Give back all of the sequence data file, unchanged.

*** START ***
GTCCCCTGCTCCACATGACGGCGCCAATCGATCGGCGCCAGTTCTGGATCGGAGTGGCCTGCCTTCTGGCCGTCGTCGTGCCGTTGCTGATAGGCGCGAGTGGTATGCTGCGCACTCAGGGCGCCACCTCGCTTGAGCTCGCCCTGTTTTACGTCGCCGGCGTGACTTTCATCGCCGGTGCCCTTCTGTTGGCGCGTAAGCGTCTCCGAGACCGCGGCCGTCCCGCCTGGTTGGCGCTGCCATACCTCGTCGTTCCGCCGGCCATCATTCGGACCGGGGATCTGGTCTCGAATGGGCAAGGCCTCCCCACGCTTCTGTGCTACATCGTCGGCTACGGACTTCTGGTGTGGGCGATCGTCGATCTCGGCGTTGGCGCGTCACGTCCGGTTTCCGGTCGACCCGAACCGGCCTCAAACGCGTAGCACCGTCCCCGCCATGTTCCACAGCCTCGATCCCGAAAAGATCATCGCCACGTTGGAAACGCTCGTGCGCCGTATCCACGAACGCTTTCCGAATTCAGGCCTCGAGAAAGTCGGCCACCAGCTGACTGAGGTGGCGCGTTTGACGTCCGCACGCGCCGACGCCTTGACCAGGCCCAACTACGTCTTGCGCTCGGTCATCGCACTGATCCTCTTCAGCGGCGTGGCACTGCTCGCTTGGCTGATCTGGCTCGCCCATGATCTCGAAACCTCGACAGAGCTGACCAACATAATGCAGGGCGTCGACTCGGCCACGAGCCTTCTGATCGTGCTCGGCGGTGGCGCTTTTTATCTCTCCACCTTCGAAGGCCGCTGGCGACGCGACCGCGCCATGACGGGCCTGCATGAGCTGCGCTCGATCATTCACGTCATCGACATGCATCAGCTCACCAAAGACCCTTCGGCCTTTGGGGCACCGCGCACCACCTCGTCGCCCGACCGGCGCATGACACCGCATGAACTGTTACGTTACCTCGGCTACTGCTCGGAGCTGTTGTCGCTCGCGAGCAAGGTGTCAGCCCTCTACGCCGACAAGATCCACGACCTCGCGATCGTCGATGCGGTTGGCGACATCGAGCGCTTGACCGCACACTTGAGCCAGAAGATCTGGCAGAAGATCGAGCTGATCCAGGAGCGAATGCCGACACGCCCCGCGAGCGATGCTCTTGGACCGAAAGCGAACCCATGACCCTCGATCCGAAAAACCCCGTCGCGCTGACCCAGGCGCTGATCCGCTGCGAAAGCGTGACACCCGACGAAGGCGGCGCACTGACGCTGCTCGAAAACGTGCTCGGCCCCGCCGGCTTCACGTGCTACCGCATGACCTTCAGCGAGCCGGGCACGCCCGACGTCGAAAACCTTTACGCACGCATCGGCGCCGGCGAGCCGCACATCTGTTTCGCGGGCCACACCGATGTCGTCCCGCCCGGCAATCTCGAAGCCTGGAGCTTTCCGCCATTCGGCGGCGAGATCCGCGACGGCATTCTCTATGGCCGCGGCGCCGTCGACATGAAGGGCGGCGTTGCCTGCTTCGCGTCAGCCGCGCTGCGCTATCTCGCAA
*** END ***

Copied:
GTCCCCTGCTCCACATGACGGCGCCAATCGATCGGCGCCAGTTCTGGATCGGAGTGGCCTGCCTTCTGGCCGTCGTCGTGCCGTTGCTGATAGGCGCGAGTGGTATGCTGCGCACTCAGGGCGCCACCTCGCTTGAGCTCGCCCTGTTTTACGTCGCCGGCGTGACTTTCATCGCCGGTGCCCTTCTGTTGGCGCGTAAGCGTCTCCGAGACCGCGGCCGTCCCGCCTGGTTGGCGCTGCCATACCTCGTCGTTCCGCCGGCCATCATTCGGACCGGGGATCTGGTCTCGAATGGGCAAGGCCTCCCCACGCTTCTGTGCTACATCGTCGGCTACGGACTTCTGGTGTGGGCGATCGTCGATCTCGGCGTTGGCGCGTCACGTCCGGTTTCCGGTCGACCCGAACCGGCCTCAAACGCGTAGCACCGTCCCCGCCATGTTCCACAGCCTCGATCCCGAAAAGATCATCGCCACGTTGGAAACGCTCGTGCGCCGTATCCACGAACGCTTTCCGAATTCAGGCCTCGAGAAAGTCGGCCACCAGCTGACTGAGGTGGCGCGTTTGACGTCCGCACGCGCCGACGCCTTGACCAGGCCCAACTACGTCTTGCGCTCGGTCATCGCACTGATCCTCTTCAGCGGCGTGGCACTGCTCGCTTGGCTGATCTGGCTCGCCCATGATCTCGAAACCTCGACAGAGCTGACCAACATAATGCAGGGCGTCGACTCGGCCACGAGCCTTCTGATCGTGCTCGGCGGTGGCGCTTTTTATCTCTCCACCTTCGAAGGCCGCTGGCGACGCGACCGCGCCATGACGGGCCTGCATGAGCTGCGCTCGATCATTCACGTCATCGACATGCATCAGCTCACCAAAGACCCTTCGGCCTTTGGGGCACCGCGCACCACCTCGTCGCCCGACCGGCGCATGACACCGCATGAACTGTTACGTTACCTCGGCTACTGCTCGGAGCTGTTGTCGCTCGCGAGCAAGGTGTCAGCCCTCTACGCCGACAAGATCCACGACCTCGCGATCGTCGATGCGGTTGGCGACATCGAGCGCTTGACCGCACACTTGAGCCAGAAGATCTGGCAGAAGATCGAGCTGATCCAGGAGCGAATGCCGACACGCCCCGCGAGCGATGCTCTTGGACCGAAAGCGAACCCATGACCCTCGATCCGAAAAACCCCGTCGCGCTGACCCAGGCGCTGATCCGCTGCGAAAGCGTGACACCCGACGAAGGCGGCGCACTGACGCTGCTCGAAAACGTGCTCGGCCCCGCCGGCTTCACGTGCTACCGCATGACCTTCAGCGAGCCGGGCACGCCCGACGTCGAAAACCTTTACGCACGCATCGGCGCCGGCGAGCCGCACATCTGTTTCGCGGGCCACACCGATGTCGTCCCGCCCGGCAATCTCGAAGCCTGGAGCTTTCCGCCATTCGGCGGCGAGATCCGCGACGGCATTCTCTATGGCCGCGGCGCCGTCGACATGAAGGGCGGCGTTGCCTGCTTCGCGTCAGCCGCGCTGCGCTATCTCGCAA